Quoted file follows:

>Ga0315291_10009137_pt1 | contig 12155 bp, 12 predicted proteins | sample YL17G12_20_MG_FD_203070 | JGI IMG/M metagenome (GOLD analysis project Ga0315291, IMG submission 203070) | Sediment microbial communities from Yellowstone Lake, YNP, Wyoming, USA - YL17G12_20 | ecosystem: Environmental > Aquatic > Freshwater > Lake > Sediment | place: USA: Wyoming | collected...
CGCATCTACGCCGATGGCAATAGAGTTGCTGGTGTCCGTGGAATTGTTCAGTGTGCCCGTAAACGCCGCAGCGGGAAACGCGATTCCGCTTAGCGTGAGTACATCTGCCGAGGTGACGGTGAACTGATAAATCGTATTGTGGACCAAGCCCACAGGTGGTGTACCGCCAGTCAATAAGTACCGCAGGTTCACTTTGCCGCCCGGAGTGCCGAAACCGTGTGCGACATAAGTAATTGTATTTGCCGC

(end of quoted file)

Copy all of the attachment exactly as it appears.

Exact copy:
>Ga0315291_10009137_pt1 | contig 12155 bp, 12 predicted proteins | sample YL17G12_20_MG_FD_203070 | JGI IMG/M metagenome (GOLD analysis project Ga0315291, IMG submission 203070) | Sediment microbial communities from Yellowstone Lake, YNP, Wyoming, USA - YL17G12_20 | ecosystem: Environmental > Aquatic > Freshwater > Lake > Sediment | place: USA: Wyoming | collected...
CGCATCTACGCCGATGGCAATAGAGTTGCTGGTGTCCGTGGAATTGTTCAGTGTGCCCGTAAACGCCGCAGCGGGAAACGCGATTCCGCTTAGCGTGAGTACATCTGCCGAGGTGACGGTGAACTGATAAATCGTATTGTGGACCAAGCCCACAGGTGGTGTACCGCCAGTCAATAAGTACCGCAGGTTCACTTTGCCGCCCGGAGTGCCGAAACCGTGTGCGACATAAGTAATTGTATTTGCCGC